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Thursday, May 23, 2024

Thousands hailed fallen soldiers

International military and civilian personnel turned out in force as the bodies of four Norwegian soldiers were flown out of Afghanistan on Thursday. A recent public opinion poll shows broad support for the Norwegian involvement in the war against insurgents.

Thousands lined the route as Norway's fallen soldiers were taken to the airport for the long flight home. PHOTO: Forsvaret

Memorial ceremonies held for the four Norwegian soldiers killed by a roadside bomb in Afghanistan on Sunday attracted thousands of their NATO colleagues. Defense Minister Grete Faremo and top military officials had traveled to Afghanistan to pay tribute to the men, and accompany their coffins home to Norway.

Thousands of NATO soldiers lined the route at sunrise on Thursday as the four coffins, covered with Norwegian flags, were taken to the airport at Mazar-i-Sharif in northern Afghanistan. The procession included the dead soldiers’ nearest comrades, who carried photos of the deceased, reported Norwegian Broadcasting (NRK).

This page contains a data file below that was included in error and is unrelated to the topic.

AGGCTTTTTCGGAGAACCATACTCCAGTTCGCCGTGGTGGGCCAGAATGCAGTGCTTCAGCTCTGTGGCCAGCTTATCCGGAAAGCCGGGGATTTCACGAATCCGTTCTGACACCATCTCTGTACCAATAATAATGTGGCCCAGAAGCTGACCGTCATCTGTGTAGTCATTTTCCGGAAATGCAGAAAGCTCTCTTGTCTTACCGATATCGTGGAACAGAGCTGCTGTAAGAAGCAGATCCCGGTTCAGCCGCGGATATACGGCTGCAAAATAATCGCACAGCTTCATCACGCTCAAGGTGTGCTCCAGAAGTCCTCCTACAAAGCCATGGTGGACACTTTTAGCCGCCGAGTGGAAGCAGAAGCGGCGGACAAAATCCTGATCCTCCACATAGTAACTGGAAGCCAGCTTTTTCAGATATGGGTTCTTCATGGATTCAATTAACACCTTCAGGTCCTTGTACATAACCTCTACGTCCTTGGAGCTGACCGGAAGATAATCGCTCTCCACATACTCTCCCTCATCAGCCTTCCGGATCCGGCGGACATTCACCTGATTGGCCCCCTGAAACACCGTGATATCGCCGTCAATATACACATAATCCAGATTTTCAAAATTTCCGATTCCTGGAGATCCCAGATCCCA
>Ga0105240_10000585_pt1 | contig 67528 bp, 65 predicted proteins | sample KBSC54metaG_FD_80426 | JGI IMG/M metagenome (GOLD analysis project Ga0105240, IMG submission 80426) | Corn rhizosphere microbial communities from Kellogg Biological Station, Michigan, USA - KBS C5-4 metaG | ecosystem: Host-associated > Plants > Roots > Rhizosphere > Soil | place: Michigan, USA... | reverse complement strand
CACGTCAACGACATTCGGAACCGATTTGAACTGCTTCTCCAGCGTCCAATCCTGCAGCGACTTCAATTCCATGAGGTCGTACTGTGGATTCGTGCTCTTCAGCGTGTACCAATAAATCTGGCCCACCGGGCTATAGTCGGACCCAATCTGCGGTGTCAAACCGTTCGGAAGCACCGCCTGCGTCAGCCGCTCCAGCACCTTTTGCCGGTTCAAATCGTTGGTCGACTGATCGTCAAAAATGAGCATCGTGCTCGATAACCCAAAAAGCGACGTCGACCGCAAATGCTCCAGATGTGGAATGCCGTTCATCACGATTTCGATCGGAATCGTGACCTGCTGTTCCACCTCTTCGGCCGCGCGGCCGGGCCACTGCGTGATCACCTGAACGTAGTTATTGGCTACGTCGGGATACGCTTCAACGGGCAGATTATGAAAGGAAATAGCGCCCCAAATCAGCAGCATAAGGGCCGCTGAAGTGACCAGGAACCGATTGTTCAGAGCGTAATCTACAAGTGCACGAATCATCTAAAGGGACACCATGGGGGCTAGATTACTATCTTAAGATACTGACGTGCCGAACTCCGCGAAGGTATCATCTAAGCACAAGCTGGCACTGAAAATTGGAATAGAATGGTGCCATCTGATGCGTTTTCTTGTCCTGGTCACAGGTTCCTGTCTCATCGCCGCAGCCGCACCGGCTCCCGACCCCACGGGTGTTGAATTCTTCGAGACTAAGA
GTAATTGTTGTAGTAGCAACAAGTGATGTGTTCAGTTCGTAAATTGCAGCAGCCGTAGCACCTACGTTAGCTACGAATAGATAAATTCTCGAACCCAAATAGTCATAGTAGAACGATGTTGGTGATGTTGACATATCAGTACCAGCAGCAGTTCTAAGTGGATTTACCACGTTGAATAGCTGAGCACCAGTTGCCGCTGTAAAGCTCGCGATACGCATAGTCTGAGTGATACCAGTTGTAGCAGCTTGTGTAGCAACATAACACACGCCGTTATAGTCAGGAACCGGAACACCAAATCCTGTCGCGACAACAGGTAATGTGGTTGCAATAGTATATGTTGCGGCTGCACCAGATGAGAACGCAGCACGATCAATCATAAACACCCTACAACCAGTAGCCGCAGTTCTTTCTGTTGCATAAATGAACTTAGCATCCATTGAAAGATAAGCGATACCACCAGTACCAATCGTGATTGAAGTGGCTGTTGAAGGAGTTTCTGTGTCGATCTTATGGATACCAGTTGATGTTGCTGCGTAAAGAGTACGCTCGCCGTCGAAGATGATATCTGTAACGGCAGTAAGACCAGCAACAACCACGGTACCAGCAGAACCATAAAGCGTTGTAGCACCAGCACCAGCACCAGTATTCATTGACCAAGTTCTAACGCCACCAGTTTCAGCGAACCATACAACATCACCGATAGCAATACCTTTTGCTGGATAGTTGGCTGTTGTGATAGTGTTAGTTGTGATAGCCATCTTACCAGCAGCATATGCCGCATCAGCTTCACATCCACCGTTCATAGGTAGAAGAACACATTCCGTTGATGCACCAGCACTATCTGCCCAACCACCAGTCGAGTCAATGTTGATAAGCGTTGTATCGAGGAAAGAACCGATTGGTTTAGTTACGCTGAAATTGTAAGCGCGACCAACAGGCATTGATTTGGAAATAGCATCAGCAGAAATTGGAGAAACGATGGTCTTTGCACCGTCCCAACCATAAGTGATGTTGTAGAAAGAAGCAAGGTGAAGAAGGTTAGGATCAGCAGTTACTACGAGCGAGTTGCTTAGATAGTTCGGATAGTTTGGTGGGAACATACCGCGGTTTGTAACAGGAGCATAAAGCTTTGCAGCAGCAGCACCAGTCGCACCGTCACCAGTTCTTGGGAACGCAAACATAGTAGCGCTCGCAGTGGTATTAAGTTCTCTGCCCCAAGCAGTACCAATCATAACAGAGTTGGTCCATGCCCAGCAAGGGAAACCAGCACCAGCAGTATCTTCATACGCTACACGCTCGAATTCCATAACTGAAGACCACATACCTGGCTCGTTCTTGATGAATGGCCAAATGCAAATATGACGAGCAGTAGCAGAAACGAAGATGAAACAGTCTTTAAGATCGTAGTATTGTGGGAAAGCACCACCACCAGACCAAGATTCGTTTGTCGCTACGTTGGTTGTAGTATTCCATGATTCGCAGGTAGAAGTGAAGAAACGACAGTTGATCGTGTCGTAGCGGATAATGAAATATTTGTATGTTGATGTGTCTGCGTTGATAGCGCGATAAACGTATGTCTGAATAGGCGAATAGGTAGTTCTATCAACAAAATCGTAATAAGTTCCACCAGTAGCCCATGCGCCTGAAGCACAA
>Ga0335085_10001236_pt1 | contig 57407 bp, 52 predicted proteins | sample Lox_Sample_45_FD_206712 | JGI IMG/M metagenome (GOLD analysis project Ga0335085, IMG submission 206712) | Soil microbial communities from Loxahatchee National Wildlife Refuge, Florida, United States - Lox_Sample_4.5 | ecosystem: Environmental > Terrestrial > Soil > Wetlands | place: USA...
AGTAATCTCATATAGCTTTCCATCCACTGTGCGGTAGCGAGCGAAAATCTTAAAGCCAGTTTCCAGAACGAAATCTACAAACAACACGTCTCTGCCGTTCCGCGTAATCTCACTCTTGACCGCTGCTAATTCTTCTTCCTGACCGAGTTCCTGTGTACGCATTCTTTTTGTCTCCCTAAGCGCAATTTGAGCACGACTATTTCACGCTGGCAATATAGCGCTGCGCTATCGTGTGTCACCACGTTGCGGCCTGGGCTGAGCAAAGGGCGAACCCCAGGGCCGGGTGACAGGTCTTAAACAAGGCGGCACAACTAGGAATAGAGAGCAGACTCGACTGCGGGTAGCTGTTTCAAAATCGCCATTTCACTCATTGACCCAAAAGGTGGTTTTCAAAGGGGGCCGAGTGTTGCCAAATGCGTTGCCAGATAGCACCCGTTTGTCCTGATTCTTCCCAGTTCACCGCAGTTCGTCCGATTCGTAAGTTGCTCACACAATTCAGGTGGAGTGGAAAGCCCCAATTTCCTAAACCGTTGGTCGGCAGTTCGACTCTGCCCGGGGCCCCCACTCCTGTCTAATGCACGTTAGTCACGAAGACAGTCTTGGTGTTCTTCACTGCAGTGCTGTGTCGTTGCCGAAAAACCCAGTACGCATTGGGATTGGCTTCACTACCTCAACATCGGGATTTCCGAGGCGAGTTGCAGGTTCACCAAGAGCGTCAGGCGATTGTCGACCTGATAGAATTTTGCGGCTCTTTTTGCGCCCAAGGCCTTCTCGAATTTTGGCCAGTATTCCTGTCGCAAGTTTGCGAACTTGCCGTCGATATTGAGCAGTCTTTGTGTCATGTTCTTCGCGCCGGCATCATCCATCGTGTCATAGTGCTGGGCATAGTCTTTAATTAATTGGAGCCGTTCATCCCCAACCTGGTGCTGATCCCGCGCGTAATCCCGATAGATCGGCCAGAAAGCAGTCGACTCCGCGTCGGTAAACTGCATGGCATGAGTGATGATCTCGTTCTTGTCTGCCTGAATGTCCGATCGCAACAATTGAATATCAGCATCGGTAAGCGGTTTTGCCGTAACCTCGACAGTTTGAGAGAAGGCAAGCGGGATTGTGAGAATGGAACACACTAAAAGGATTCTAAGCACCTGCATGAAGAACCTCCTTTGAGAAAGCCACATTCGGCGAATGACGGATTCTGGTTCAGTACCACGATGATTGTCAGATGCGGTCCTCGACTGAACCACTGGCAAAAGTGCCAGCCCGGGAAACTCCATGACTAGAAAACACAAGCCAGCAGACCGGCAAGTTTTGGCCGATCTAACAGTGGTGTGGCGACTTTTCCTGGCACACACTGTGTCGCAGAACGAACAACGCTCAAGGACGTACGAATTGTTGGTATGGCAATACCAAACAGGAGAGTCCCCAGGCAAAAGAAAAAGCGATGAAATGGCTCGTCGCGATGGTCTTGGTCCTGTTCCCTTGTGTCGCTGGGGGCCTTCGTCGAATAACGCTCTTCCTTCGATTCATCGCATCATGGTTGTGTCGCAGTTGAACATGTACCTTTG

Both Faremo and Norwegian defense chief Harald Sunde took part in memorial services on Wednesday for the fallen at Maimana and in the procession early Thursday morning from the Norwegians’ Camp Nidaros.

The soldiers’ coffins were boarded onto an American military aircraft that took off just before 7:30am, bound for Europe. It landed first at Rygge airport in Østfold County, where the coffins were transferred to a Norwegian Hercules aircraft for a short final flight to Norway’s main airport at Gardermoen late Thursday afternoon.

NRK reported that the change of aircraft was in line with military tradition that the bodies of fallen soldiers should come home on a Norwegian aircraft. More ceremonies were held at Gardermoen Thursday afternoon, with both Prime Minister Jens Stoltenberg and Crown Prince Haakon taking part and expressing Norway’s gratitude for the soldiers’ ultimate sacrifice.

Majority supports involvement in Afghanistan
Despite suffering Norway’s heaviest military loss since World War II, a public opinion poll this week suggests that a majority of Norwegians support their country’s involvement in Afghanistan.

The poll, conducted by research firm InFact for newspaper VG earlier this week, showed that 45 percent think Norwegian soldiers should remain in Afghanistan as long as NATO is there. In December, just 38 percent supported Norway’s involvement in Afghanistan, according to a similar poll conducted for TV2.

The VG poll reported that 35 percent think Norway should withdraw its forces, while 20 percent were undecided. Norway currently has around 500 troops assigned to the NATO operation.

Views and News from Norway/Nina Berglund
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